Sanjiang orogen is a NS-trending collisional orogenic belt between Indian plate and Yangtze block of the South China plate, and also an important metallogenetic belt in southwestern China. The collision process between Eurasia plate and Indian plate started from Mesozoic times, which resulted in strong and frequent magmatic activities then after. After Cenozoic, the stronger and more frequent tectono-magmatism and volcanic eruptions provided fracture spaces and plenty of heat sources for epithermal activity in this area. As an active geothermal field, the Rehai geothermal field situates in the southern part of the Sanjiang orogen, and is composed of two sub-scale geothermal fields-the Huanggua-qing-Liuhuang-tang in northeast and Reshui-tang in southwest. Rocks that outcrop in this geothermal field are mainly late Cretaceous granitoids with minor late Tertiary and Quaternary volcanics, sandstone and conglomerate. Strong volcanisms in Pliocene to Pleistocene were recognized and early Pleistocene dacite and andicitic terrestrial volcanics distribute in the Huanggua-qing-Liuhuangtang geothermal field (i.e. Rehai geothermal field in narrow sense). 62 hot spring groups occur along a NS-striking main fault in the Rehai geothermal field. Hydrochemical types of the spring water are mainly Na-Cl-HCO3 and Na-HCO3-Cl types, secondly Na-SO4 type, Na-Cl type, Ca-Na-HCO3-SO4 type and Mg-Ca-HCO3 type.Temperature of spring water on the surface is 24～102°C, and pH value is 2～9.8. Geothermometers of SiO2, Na/K, Na-K-Ca, and Na-K-Ca-Mg, of the hot spring waters in the Rehai geothermal field, were used to evaluate the reservoir temperature, which yielded results of >270～100℃ from below 600 m to the surface. The hydrothermal alteration and gold mineralization process are still going on in that area, and the Lianghe gold deposit was formed between the Zao-tang River and the Xiao-shui River in Liuhuang-tang-Huanggua-qing geothermal area in the northeast sector of the geothermal field. This deposit is about 6 km2 in area, with several kinds of spring sinter, hydrothermal alteration and breccia, and is one of the most recently formed hot spring-type gold deposits in China.Au content in hot spring water, surface sinter, bottom sinter, acid leaching zone, and stockwork quartz veins, is 0.01～0.16 ppb, 0.001～0.63 ppm, 0.004～0.17 ppm, 0.001～0.73 ppm, and 0.003～4.65 ppm, respectively. Ag content in silica cap reaches 0.001～54.5 ppm. Based on the average of Au and Ag content, Au/Ag ratio is always less that 0.1 (1 : 10～1 : 19）. δ18OH2O，δDH2O, and δ13CCO2, values of hot spring waters in the Tengchong Lianghe area are -12.3‰～-5.1‰, -68.9‰～-55.7‰，and -5.2‰～-1.6‰，respectively. δ34S values of hot spring water, native sulfur, and sulfides such as pyrite, are mainly -2‰～＋2‰. Liquid composition of fluid inclusions in quartz from breccia of Liuhuang tang area is H2O 72%, H2S 28%; vapor composition is CO2 67.1%, H2S 12.6%, and H2 20.3%. The δ18O values for quartz from quartz veins in the Lianghe gold deposit are between 5.0‰ and 8.8‰ (averaged 7.3‰ for 10 samples), and 2.3‰～12.4‰ (averaged 7.6‰ for 6 samples) for silicified Pliocene sandstone (whole rock). Soil and rock geochemical investigation results suggest a tendency of high concentration or anomalies of Bi, Li, Rb, As, Sb, Hg, and Sn in or near hot spring areas, and Mn, Ni, Co, Pb, and Zn around or out of hot spring areas.
A total of 240 alluvial soils collected from the southern to northeastern Kanto district, Japan, were analyzed for major and minor elements to characterize the geochemical map of soil. It has been considered that these alluvial soils originated mainly from elastic materials derived from basement rocks and altered volcanic ashes. The chemical composition change of elastic materials from basement rocks in alluvial soils reflects the geology of catchment areas, whereas the change of altered volcanic ashes depends mainly on erupted volcanoes. The vertical variations of the elemental concentrations in alluvial soils are generally smaller than volcanic ash soils. Several sand layers derived from basement rocks are found in the cores. Compared to the mud layers, sand layers are poor in Al2O3, TiO2 and heavy metals, but rich in alkali and alkali earth metals in most cases. The elution and/or deposition of chemical elements result from the decreasing grain size during weathering. Compared to the volcanic ash soils, the alluvial soils are rich in alkali and alkali earth metals, and depleted in Al2O3, TiO2 and heavy metals. The sedimentation rate of alluvial soils is estimated about 0.3 to 1.2 mm/yr at some places. It is less than or equal to the rate of recent lake sediments, but much higher than volcanic ash soils (0.03-0.08 mm/yr).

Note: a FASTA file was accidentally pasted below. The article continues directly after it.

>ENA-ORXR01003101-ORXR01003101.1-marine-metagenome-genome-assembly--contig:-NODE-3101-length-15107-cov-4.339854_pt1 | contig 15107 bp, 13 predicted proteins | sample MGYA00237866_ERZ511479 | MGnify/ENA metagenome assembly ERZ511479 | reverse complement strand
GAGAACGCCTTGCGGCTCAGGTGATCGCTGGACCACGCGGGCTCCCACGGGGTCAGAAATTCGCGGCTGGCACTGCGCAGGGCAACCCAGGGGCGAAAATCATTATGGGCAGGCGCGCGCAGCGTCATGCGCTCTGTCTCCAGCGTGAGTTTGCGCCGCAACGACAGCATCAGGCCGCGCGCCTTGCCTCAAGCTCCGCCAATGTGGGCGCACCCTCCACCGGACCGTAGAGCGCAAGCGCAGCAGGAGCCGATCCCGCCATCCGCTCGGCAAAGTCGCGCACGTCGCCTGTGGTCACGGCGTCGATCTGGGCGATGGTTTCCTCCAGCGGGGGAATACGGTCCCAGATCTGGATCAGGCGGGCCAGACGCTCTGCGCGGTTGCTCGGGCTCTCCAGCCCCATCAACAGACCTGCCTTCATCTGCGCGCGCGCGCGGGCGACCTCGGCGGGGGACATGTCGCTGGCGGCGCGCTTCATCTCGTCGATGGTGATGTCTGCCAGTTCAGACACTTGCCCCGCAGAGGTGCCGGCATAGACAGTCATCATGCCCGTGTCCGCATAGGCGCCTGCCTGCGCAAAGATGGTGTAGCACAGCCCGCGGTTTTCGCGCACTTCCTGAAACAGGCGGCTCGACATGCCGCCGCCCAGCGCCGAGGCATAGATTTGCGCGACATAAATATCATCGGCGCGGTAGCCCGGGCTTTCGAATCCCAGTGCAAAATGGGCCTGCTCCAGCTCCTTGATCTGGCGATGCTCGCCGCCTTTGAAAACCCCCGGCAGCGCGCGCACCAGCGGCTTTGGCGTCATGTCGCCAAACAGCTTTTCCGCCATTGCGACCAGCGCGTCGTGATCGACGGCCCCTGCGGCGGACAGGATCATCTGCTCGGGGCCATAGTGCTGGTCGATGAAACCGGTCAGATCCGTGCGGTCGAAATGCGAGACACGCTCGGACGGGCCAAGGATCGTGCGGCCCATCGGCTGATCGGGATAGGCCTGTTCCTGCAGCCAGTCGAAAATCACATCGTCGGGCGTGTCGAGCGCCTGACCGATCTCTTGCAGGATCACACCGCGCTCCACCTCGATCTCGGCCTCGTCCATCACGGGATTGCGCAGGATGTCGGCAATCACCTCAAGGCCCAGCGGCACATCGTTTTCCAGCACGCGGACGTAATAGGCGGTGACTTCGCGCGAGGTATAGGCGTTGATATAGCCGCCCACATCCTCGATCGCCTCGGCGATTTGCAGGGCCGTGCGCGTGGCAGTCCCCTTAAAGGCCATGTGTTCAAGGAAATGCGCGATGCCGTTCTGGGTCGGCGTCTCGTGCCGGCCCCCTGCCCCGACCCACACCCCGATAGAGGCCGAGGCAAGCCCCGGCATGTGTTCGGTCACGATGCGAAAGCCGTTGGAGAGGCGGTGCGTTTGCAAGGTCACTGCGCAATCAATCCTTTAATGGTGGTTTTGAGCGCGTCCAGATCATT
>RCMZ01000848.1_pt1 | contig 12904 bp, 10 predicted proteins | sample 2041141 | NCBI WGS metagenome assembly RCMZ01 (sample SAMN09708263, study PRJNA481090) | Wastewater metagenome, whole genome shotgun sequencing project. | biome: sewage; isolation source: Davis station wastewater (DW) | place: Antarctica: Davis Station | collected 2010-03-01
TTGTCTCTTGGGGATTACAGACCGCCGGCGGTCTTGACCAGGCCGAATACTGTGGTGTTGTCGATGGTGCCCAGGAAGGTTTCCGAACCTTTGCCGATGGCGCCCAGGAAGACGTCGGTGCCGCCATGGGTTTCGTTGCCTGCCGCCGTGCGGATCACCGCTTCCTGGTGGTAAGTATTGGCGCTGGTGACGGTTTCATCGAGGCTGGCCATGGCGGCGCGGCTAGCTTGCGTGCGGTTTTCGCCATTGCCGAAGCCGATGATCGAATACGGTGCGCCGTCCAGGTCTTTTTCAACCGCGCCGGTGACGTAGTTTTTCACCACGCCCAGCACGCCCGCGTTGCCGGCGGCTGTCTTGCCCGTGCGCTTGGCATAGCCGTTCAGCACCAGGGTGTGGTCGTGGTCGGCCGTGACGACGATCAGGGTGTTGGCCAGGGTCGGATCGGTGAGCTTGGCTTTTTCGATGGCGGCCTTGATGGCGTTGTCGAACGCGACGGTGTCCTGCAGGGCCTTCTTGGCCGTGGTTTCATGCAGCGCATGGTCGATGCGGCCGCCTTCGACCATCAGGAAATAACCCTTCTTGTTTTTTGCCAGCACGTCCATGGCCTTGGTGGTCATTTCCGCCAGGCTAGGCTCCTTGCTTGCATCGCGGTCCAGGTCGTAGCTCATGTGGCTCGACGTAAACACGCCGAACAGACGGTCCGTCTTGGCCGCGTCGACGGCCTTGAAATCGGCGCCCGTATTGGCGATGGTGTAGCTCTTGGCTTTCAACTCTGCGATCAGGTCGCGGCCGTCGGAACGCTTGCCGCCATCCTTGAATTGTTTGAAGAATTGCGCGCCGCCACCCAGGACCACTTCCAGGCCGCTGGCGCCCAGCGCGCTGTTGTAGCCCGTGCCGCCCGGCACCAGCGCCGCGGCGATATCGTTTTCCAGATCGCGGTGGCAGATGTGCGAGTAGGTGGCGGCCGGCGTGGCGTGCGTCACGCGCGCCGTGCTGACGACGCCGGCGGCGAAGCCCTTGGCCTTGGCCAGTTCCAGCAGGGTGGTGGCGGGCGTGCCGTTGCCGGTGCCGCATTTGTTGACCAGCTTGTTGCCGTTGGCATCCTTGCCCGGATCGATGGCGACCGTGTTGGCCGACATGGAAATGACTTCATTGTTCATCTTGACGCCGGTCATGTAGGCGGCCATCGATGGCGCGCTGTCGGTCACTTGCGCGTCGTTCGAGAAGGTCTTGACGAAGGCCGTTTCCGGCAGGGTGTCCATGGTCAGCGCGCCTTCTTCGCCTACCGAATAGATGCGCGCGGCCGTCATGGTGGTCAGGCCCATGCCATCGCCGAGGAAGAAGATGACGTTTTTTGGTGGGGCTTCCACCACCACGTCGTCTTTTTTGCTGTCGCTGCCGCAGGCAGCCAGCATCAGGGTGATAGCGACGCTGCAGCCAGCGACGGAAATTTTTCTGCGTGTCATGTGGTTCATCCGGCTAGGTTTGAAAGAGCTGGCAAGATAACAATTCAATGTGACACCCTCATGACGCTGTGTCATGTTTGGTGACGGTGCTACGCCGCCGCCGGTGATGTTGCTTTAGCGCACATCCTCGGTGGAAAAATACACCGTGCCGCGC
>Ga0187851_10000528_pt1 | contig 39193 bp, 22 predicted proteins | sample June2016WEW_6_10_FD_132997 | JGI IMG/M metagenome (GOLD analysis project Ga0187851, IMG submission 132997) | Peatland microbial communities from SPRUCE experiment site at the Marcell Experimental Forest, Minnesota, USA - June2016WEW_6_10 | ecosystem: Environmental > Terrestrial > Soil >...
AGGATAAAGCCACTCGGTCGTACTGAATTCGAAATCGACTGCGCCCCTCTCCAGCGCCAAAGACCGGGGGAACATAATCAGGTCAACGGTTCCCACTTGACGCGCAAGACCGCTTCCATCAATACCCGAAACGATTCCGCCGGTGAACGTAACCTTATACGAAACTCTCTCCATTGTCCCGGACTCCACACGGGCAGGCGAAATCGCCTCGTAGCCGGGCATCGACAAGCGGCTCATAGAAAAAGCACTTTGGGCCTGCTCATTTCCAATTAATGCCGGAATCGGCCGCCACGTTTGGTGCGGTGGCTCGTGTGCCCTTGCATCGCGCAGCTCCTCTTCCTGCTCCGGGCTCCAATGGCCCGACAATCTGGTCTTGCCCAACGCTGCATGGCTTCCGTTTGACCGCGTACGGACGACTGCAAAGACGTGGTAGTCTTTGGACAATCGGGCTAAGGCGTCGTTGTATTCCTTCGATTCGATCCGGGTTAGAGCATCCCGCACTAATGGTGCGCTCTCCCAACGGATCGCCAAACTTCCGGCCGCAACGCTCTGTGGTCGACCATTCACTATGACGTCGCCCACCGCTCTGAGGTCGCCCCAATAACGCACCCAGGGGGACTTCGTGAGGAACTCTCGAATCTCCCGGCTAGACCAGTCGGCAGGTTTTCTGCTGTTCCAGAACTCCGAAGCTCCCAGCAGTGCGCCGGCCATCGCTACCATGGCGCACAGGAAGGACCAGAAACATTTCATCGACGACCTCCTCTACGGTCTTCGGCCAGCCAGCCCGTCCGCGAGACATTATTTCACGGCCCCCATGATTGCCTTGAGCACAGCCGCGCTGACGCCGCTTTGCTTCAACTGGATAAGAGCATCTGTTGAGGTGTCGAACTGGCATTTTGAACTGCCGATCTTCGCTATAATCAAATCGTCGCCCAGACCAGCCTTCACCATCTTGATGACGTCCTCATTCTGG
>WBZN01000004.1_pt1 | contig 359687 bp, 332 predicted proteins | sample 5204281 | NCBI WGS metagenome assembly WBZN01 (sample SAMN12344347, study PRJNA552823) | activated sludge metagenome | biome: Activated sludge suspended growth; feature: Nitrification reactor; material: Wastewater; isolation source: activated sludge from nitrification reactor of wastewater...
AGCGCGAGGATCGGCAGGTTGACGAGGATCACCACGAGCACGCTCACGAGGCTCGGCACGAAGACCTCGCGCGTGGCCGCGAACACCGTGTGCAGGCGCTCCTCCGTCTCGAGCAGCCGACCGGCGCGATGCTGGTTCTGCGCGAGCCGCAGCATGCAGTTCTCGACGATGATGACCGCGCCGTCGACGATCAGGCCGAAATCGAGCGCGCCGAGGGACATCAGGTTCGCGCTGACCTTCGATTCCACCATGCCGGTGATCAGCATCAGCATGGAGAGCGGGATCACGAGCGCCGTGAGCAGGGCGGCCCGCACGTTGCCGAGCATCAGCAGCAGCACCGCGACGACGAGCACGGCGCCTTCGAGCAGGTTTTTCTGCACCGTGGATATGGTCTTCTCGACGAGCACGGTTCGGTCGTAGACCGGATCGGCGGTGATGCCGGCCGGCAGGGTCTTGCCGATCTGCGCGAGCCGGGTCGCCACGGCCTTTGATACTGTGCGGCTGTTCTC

Geochemical study of bottom sediments of the Periyar and Muvattupuzha rivers, Cochin estuary and the adjoining nearshore continental shelf was carried out to understand the distribution and enrichment pattern, sources, possible factors responsible for the enrichment and depletion of elements and environmental contamination of the systems. The river sediments are sand to sandy silt, estuarine sediments are sandy silt to clay and inner shelf sediments are mud. The study indicate that the sediment texture is the major controlling factor in the distribution of elements here. The fine grained sediments of the inner shelf and estuary are rich in MgO, CaO, Al2O3, TiO2, Fe2O3, Na2O, P2O5, K2O, MnO, Li, Sc, V, Cr, Co, Ni, Cu, Zn, As, Rb, Ta, Zr, Nb, Pb, LOI and poor in SiO2. The organic rich sediments exhibit a similarity in the distribution of elements like Fe2O3, Al2O3, MgO, P2O5, Cu, Ni, Co, Cr and V. The other possible factors for the enrichment of certain elements are the presence of metal scavenging phases like Fe/Mn hydoxides and the higher content of heavy minerals in the area.The higher concentration of Fe2O3, MgO, P2O5, Zn, Ba, Pb, Cd, Bi and Cr in many samples indicates that all the sampling units are anthropologically contaminated, with the Periyar river and it’s estuarine area showing maximum heavy metal contamination in the study area.